Clematis & Wilt

article-page-main_ehow_images_a07_j1_3v_clematis-wilt-800x800 Clematis are flowering vines that frolic across fences, trellises, pergolas and even hedges. Clematis are either deciduous or evergreen and come in a wide range of flower colors, shapes and sizes. The vines can be early season bloomers that flower in spring, summertime or fall types. Clematis are remarkably resistant to disease and pests. Clematis wilt is a known disease that can cause serious loss of health in the plant.


  • The disease starts out in the clematis stems and can bring about stem collapse. It moves to leaves, where it is most obvious. Necrotic, dry brown spots pop up on the foliage. In the soil you may be able to spot small black fruiting bodies around the base of the plant. The stalks will turn black as the leaves wilt. Then the entire stalk wilts and becomes limp and dry. If you split an infected stem you will find the tissue inside has turned black.

The Disease

  • The disease is a fungal one caused by Phoma clematidina, which was formerly known as Ascochyta clematidina. Basic wilt symptoms may indicate that cultural issues are the problem but when accompanied by the black coloring the problem is likely the fungus. It is more prevalent in the large-flowering clematis. The fungus remains in soil for months and is conveyed by water splashing onto the clematis. The plant may come back the following season with no permanent damage.


  • Clematis should be watered slowly to prevent muddy spatters. Sulfur can be applied in early spring to control the disease but it needs to be used before symptoms occur. Heavily amended soils with compost and organic grit are less likely to harbor the fungus. Keep the ground clean and free of leaves and dropped plant parts which might harbor the disease. Pruning implements should be sanitized between uses to kill any spores. Clematis that are planted 2 inches lower than usual seem to better withstand attack from the fungus.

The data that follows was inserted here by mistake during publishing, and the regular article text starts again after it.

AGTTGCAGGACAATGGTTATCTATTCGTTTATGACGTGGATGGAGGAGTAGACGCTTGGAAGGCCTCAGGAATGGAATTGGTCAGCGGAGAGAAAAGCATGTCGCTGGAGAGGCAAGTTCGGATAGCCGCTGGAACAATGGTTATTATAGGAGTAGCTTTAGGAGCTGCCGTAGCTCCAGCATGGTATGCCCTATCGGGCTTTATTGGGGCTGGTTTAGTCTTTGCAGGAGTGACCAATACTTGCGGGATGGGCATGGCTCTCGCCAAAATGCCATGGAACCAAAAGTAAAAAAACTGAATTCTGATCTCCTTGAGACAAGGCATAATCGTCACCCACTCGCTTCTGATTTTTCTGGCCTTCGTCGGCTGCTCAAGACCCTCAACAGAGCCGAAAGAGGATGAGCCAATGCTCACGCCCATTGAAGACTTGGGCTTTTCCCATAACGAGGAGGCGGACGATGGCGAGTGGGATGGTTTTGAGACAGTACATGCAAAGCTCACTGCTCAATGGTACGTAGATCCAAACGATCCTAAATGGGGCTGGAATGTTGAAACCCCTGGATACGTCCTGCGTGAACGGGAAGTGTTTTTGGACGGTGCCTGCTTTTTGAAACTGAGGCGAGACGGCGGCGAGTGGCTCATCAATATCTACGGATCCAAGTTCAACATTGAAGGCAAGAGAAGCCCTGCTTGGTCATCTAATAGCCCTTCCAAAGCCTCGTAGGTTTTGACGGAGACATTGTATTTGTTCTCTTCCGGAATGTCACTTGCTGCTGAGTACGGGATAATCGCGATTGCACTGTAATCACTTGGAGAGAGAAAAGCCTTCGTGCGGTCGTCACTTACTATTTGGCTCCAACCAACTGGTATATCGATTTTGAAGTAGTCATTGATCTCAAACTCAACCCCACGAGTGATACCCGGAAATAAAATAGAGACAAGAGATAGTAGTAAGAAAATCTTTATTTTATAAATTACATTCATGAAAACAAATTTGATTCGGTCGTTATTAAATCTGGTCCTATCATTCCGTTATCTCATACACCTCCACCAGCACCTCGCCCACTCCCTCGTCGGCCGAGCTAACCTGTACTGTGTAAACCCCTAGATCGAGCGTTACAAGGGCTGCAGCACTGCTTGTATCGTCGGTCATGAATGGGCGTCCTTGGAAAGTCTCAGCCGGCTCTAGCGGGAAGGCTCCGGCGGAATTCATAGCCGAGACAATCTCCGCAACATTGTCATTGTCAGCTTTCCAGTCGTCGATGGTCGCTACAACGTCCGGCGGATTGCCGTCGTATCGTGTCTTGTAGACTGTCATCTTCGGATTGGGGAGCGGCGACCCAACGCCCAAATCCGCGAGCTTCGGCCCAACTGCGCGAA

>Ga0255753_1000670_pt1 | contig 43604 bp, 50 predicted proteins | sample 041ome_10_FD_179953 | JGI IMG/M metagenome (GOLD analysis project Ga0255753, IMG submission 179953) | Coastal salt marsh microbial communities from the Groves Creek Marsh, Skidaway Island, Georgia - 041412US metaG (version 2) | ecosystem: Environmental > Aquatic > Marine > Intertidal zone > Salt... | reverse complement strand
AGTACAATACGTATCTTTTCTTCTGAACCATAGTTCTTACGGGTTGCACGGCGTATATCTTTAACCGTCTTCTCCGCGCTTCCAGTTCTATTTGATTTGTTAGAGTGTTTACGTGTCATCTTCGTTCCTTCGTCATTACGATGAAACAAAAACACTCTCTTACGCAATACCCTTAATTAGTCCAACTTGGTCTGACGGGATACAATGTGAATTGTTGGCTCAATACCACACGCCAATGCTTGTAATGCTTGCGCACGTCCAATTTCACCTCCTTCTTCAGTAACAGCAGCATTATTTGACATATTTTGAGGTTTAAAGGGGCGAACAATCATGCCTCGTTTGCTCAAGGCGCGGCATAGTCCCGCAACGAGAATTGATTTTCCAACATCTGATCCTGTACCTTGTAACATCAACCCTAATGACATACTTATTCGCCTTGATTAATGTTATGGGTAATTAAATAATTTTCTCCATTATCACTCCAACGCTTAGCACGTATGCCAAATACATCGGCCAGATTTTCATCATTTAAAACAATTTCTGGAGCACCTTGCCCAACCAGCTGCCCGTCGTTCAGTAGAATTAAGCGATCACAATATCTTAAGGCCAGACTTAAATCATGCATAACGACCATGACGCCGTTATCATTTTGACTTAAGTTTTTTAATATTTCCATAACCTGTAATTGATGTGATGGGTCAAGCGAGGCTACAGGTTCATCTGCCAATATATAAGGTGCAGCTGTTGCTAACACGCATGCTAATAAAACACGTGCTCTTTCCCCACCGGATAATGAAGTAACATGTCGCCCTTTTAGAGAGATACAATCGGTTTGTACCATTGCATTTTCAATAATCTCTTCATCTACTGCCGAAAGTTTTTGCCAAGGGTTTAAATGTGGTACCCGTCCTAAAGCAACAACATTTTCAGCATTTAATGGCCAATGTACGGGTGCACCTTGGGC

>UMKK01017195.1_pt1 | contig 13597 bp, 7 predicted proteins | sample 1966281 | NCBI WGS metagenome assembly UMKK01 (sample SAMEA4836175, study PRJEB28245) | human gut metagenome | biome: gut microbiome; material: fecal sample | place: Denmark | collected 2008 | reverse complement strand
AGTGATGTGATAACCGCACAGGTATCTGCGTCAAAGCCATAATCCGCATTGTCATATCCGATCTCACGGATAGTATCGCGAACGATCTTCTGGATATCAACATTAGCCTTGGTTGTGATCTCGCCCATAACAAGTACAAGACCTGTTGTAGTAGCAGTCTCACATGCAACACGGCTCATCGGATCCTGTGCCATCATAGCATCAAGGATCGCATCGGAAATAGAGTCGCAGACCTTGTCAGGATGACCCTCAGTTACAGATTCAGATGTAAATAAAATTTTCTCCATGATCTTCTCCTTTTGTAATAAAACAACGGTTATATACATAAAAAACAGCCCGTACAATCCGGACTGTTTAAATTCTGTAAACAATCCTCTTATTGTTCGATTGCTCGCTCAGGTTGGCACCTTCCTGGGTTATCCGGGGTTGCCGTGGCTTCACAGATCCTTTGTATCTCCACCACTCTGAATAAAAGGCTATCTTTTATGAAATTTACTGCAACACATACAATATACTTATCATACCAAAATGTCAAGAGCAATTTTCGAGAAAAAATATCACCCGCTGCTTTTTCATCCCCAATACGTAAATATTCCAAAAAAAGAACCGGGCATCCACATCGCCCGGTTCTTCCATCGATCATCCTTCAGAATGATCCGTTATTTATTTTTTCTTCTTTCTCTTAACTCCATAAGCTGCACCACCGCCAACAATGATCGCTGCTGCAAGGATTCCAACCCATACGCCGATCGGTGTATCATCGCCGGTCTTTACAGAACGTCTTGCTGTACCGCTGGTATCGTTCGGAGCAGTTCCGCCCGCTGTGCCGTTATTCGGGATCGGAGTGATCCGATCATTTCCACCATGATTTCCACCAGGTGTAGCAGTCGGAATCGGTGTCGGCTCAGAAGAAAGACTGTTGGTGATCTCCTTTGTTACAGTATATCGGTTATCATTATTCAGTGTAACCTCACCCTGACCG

• Plant resistant varieties such as Clematis macropetala, alpina, montanta and viticella. Most affected clematis will recover by themselves in the following season and no control is required. Pruning out the infected stems and leaves can help prevent the disease from spreading to the entire plant. If it is severely infected the entire vine needs to be cut down to within a few inches of the soil and allowed to return the following year. Ornamental fungicides, such as thiophanate methyl or copper sulfate, can help kill off the spores before the fungus can form.

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